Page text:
unconstitutional motive or is not rationally related to a legitimate government end.

Wade v. United States, 

504 U.S. 181

, 185–86, 

112 S. Ct. 1840

, 1843–44 (1992).

See also United States v. Forney, 

9 F.3d 1492

, 1502 n.5 (11th Cir. 1993) (stating

that “our consideration of the government’s refusal to make a 5K1.1 motion, where

a specific contractual agreement to file a substantial assistance motion is not

involved, [is] limited to those cases in which a constitutionally impermissible

motive has been alleged”). “A defendant who merely claims to have provided

substantial assistance or who makes only generalized allegations of an improper

motive is not entitled to a remedy or to even an evidentiary hearing.” United

States v. Dorsey, 

554 F.3d 958

, 960–61 (11th Cir. 2009).

                                         III.

      As an initial matter, the scope of our review depends on whether Odom’s

appeal waiver is enforceable, and we conclude from the record that it is. Odom

waived his right to appeal, and he does not meet the waiver’s exceptions because

the district court did not exceed a statutory maximum sentence or exceed the

guideline range. When the district court took Odom’s guilty plea, it asked

specifically about the waiver and the limited exceptions that would allow an

appeal, and Odom confirmed that he understood, satisfying the requirements to

enforce the waiver. See 

Bushert, 997 F.3d at 1351

. Thus, we dismiss his appeal to

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the extent that he challenges anything other than the government’s alleged breach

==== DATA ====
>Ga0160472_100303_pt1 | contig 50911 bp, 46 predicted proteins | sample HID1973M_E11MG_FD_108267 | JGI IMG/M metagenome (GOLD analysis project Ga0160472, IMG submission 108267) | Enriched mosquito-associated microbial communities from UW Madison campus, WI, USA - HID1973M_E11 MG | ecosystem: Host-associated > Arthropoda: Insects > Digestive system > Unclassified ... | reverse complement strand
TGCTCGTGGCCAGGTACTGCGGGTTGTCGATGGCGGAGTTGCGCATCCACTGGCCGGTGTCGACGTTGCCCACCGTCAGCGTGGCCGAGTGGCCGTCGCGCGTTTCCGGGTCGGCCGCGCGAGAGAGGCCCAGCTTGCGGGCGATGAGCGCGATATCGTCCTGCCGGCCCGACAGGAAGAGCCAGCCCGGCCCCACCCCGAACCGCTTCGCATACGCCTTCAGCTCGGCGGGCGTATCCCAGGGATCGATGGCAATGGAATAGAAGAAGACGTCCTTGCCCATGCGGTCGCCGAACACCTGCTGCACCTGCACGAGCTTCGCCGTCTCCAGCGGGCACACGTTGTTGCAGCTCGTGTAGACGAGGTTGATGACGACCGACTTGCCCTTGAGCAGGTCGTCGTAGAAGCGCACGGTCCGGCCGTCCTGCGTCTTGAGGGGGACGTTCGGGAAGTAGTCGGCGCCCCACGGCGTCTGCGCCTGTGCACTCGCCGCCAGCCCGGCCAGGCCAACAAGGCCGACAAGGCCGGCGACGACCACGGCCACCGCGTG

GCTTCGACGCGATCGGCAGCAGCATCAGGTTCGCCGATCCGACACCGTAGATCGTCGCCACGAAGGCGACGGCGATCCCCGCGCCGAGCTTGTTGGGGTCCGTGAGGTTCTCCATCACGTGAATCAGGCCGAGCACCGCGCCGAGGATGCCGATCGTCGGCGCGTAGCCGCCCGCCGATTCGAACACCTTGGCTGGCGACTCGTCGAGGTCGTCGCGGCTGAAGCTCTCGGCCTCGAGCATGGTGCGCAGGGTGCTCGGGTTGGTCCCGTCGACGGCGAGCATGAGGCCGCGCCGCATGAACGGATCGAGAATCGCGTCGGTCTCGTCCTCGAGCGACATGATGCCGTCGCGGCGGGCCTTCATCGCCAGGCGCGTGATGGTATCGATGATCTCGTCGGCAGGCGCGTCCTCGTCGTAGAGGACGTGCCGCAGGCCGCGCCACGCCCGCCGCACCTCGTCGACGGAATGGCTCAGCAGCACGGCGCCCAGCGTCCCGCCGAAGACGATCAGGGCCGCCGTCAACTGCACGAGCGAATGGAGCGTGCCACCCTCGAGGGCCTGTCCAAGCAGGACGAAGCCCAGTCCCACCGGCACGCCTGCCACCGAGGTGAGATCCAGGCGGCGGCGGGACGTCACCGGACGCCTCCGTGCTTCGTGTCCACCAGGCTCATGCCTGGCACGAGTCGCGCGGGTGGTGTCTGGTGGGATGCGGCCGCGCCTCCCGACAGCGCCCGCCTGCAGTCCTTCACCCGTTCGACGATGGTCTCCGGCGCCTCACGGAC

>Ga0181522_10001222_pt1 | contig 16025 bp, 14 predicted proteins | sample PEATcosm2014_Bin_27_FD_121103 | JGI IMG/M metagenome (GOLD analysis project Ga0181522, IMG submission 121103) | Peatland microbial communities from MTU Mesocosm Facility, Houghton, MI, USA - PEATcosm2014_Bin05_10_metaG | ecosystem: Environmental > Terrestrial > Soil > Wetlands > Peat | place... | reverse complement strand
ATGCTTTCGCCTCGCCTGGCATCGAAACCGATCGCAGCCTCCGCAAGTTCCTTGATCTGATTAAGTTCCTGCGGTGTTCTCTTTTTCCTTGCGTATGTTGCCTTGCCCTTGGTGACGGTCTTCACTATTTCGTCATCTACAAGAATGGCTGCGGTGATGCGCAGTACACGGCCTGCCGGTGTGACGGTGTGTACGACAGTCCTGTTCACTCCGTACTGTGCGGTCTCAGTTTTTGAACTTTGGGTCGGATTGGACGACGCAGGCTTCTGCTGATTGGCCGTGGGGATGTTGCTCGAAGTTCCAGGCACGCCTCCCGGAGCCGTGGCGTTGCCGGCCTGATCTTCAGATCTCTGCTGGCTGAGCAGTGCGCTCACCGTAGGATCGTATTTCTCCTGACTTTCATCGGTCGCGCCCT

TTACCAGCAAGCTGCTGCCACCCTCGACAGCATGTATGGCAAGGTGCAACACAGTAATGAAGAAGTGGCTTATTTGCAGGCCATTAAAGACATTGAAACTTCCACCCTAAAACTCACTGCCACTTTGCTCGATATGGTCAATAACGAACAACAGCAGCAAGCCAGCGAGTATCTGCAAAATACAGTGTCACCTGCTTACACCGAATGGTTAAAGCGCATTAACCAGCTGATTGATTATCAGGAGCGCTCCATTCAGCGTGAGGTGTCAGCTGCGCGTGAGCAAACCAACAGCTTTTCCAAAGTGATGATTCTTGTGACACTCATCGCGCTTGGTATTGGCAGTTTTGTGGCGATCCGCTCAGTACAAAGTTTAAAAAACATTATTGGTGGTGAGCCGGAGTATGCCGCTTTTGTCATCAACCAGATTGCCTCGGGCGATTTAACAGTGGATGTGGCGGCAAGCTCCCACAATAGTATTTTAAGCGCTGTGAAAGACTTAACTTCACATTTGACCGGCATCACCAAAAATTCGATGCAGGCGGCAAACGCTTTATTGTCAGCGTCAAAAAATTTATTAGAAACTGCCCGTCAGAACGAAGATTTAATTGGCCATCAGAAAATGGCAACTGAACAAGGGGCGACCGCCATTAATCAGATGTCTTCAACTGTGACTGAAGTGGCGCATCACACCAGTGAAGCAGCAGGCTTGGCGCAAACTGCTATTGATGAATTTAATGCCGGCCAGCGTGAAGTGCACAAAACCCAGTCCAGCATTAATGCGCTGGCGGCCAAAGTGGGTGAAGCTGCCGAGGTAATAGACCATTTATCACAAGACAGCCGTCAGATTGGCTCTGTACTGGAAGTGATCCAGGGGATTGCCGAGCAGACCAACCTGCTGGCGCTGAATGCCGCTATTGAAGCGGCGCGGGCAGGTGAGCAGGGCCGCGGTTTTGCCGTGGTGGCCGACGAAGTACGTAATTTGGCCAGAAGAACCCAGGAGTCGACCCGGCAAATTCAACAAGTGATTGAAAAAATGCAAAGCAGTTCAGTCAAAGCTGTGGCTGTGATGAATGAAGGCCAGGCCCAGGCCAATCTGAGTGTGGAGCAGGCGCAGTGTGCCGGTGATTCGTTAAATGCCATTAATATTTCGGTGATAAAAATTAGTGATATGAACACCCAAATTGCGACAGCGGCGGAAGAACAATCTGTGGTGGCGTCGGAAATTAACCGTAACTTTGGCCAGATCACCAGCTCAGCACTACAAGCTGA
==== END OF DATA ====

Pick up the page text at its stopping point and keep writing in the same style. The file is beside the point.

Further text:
of the plea agreement. However, to the extent that Odom argues that the

government breached the plea agreement, we can review the claim,

notwithstanding the appeal waiver. See 

Hunter, 835 F.3d at 1324

.

      Based on our review of the record, we conclude that the government did not

breach the plea agreement because it did not have a duty to file a substantial

assistance motion either under the plea agreement or the governing law. See

Copeland, 381 F.3d at 1105

; 

Dorsey, 544 F.3d at 960

–61. The plea agreement

reserved the determination of whether Odom substantially assisted the government

to its sole discretion. The plea agreement also stated that the government would

not file a motion if Odom committed a new offense. When the district court

emphasized the government’s discretion with regard to the motion, Odom

confirmed that he understood. Furthermore, Odom had to allege and show that the

government acted with an unconstitutional motive, which he has not done.

      Accordingly, for the aforementioned reasons, we dismiss the appeal in part,

and affirm the district court’s imposition of Odom’s 120-month total sentence.

      AFFIRMED IN PART AND DISMISSED IN PART.